Vast new superplanes herald the era of the long-haul budget flight. Mark MacKenzie reports

When the first Airbus A380 landed at Heathrow airport in May, we were glimpsing the future of civil aviation, for its rival, Boeing, had already launched its own "super jumbo", the 747-8, in November. This new, giant breed of plane will not only allow airlines to accommodate more passengers but will let them do so at considerably less cost. It may lead, ultimately, to that elusive industry goal: the long-haul budget flight.

The concept encountered a spot of turbulence recently when Eads, Airbus's parent company, announced that a number of orders would be delayed. With buyers threatening to cancel deals, the French parliament witnessed heated exchanges, hardly surprising given that an aircraft that cost so much to develop - between £6bn and £10bn, depending on who you believe - needs to sell around 300 units just to break even.

But the likelihood remains that sooner or later long-haul budget flights will be landing at an airport not particularly near you. Currently leading the field are a number of small Asian carriers, such as Oasis Airlines, a Hong Kong-based outfit that, in October, plans to start offering flights between London Gatwick and the former British colony for just £70 return.

Access to China's inherently cheap workforce is helping drive costs down, says Clement Wong, an analyst at Euromonitor, an international business intelligence provider. "Asian airlines have quite weak unions so they are also able to cut costs on flight attendants," he explains. Oasis may initially "push the boundaries" on price,but Mr Wong believes that, over the long term, prospective long-haul low cost carriers (LHLCCs) may well be forced to operate the same complex (which is to say, infuriating) pricing mechanisms as their short-haul cousins. "To get the cheapest flight passengers will have to book months in advance and most of the seats will be sold for much more [than the advertised minimum]," he says. "In the case of Oasis that might be as much as £250.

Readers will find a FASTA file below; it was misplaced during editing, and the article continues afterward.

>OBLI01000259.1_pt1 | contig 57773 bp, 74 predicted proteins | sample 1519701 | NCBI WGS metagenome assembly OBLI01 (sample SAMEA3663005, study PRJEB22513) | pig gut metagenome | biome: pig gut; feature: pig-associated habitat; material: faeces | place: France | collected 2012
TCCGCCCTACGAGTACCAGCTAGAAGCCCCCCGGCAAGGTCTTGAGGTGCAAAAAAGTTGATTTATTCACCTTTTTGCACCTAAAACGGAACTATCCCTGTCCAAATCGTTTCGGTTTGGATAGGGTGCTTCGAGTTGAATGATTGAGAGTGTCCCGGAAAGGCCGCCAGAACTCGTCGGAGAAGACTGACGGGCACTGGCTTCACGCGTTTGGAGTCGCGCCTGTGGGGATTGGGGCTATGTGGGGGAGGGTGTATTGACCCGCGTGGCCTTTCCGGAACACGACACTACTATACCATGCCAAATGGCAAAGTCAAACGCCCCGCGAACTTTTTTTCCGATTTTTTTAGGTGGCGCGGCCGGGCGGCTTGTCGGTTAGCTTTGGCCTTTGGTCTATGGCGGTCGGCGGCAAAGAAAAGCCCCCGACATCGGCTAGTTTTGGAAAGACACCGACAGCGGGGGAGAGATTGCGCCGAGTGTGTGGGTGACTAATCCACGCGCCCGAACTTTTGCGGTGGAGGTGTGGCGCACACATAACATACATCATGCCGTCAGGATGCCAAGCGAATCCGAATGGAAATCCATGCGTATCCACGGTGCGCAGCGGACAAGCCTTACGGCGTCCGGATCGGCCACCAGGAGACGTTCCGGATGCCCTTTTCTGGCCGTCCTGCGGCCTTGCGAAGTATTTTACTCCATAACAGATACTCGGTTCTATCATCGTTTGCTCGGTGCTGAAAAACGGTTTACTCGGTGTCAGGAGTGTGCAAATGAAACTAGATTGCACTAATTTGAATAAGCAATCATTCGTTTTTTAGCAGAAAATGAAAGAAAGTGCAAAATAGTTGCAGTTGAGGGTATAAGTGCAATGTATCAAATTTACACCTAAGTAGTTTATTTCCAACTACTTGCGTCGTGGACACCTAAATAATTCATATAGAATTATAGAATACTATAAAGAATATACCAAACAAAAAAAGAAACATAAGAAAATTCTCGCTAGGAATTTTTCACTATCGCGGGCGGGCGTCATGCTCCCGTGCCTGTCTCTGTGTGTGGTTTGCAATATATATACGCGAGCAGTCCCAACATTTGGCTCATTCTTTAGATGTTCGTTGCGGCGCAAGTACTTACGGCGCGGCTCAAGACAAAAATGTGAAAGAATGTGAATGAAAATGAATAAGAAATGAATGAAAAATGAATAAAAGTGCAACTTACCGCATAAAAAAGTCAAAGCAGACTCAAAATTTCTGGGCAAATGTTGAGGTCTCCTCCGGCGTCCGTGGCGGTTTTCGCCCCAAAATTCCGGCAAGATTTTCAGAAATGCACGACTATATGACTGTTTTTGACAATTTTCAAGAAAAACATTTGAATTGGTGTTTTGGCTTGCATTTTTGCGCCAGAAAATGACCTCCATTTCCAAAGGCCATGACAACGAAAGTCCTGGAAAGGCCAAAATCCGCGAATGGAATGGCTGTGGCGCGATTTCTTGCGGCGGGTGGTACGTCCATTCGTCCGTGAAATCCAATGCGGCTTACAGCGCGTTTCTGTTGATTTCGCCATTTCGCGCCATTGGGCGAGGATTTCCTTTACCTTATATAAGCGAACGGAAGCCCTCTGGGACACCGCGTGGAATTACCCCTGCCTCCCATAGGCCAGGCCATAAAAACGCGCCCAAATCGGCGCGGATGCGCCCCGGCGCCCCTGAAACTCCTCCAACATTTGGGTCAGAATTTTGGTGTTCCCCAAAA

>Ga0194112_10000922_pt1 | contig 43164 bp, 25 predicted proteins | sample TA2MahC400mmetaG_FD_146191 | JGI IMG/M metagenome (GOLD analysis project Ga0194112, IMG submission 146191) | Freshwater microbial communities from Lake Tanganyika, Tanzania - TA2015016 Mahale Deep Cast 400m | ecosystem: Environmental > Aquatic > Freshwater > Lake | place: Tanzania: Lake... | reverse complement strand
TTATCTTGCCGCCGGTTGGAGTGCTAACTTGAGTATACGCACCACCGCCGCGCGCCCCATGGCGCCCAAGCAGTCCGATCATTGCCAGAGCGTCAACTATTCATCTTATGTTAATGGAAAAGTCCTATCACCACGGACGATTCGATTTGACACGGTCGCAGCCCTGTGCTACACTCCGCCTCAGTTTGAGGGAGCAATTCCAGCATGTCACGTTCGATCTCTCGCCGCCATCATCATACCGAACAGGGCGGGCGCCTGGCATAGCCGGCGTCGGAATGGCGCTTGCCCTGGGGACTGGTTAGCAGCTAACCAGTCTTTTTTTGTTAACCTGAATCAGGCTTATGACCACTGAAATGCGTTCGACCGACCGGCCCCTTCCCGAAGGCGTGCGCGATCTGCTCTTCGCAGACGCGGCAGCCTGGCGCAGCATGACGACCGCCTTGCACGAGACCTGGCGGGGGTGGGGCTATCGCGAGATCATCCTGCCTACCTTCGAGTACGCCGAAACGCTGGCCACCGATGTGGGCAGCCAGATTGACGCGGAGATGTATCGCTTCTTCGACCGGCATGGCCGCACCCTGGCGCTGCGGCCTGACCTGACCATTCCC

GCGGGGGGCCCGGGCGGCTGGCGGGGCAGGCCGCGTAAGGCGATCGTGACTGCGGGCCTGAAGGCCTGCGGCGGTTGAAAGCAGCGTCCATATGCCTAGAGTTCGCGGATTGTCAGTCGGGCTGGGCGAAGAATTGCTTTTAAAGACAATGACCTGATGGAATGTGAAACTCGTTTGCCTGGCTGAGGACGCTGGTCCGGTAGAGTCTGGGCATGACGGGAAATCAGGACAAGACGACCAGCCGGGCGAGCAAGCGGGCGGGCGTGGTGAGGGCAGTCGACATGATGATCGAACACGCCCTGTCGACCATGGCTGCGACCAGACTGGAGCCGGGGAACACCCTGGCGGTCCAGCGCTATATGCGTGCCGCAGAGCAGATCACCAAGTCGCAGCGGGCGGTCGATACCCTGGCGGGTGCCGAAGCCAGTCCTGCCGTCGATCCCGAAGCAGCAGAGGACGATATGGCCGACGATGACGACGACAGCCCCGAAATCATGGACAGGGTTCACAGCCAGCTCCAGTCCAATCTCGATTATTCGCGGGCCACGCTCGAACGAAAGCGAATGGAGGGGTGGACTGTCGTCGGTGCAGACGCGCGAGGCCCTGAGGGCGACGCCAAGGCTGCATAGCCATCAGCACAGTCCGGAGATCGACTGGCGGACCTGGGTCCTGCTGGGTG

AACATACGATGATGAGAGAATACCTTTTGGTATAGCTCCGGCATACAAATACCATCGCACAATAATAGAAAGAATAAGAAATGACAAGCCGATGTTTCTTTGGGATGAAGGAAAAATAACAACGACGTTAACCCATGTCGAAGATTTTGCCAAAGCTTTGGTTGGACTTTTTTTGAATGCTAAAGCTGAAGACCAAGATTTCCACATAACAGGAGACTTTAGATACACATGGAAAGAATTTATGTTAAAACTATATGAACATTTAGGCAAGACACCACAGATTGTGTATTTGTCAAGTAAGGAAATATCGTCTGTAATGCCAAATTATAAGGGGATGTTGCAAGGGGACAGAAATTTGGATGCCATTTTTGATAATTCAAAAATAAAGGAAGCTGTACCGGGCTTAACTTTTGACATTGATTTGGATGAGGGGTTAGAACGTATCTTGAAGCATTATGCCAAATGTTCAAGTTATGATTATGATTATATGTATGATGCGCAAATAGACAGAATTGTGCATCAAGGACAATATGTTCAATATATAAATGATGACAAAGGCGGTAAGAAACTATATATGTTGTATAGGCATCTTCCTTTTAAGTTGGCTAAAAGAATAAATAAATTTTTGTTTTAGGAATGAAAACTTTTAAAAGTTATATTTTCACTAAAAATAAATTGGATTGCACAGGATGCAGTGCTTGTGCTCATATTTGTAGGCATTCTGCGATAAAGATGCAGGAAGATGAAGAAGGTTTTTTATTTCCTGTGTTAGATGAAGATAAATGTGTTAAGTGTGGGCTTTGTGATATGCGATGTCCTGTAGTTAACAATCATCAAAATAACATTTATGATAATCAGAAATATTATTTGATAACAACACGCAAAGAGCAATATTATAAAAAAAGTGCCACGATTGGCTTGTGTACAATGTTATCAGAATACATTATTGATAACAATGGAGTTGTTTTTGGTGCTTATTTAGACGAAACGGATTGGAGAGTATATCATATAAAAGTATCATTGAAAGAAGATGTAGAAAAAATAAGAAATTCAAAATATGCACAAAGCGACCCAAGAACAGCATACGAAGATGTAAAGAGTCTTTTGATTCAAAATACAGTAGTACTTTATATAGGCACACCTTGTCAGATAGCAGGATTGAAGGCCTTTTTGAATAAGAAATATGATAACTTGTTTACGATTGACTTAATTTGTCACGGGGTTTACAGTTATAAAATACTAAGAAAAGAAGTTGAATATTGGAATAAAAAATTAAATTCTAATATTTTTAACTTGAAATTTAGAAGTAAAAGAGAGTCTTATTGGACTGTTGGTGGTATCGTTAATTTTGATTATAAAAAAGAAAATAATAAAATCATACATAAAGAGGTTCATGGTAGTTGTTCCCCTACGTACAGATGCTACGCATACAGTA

"Another thing to bear in mind is that short-haul budget carriers rely on a very fast turnaround, but on long-haul flights that's not possible due to differing time zones," says Mr Wong.

The global budget market has more than doubled in the past six years and despite delivery issues affecting the A380, Mr Wong believes that the eventual arrival of the new aircraft will make some form of long-haul budget option inevitable.

"Most airlines are monitoring the situation closely and Emirates [so far the A380's biggest customer] is one carrier that plans to experiment with different seating configurations," he says. "They might, for example, have the usual first, business and economy, and then an additional low-fare seating area."

To make up the shortfalls in revenue created by selling seats at heavily discounted prices, LHLCCs may allow passengers to "customise" flights. Mr Wong calls this a "pay-per-frill" service. "Most short-haul services already charge for priority boarding or extra legroom, and long haul will likely adopt a similar model so you will be able to pre-order a meal or pay for entertainment."

Euromonitor believes the first Europe-based LHLCC could be with us in the next five years. Droves of air passengers criss-crossing the planet for peanuts may sound like an environmental nightmare but all may not be lost. "Until the 1980s air travel was very expensive and in the future it will become expensive again," says Tom Norton of the environmental foundation Climate Care. "The European Emissions Trading Scheme [a Europe-wide initiative designed to reduce carbon emissions] limits the amount of carbon businesses are allowed to emit each year.

"Airlines currently fall outside the scheme but are unlikely to do so for much longer. At the a moment we're in a window of cheap air travel and it isn't going to last. As the cost of carbon goes up, that cost will be passed on to the customer."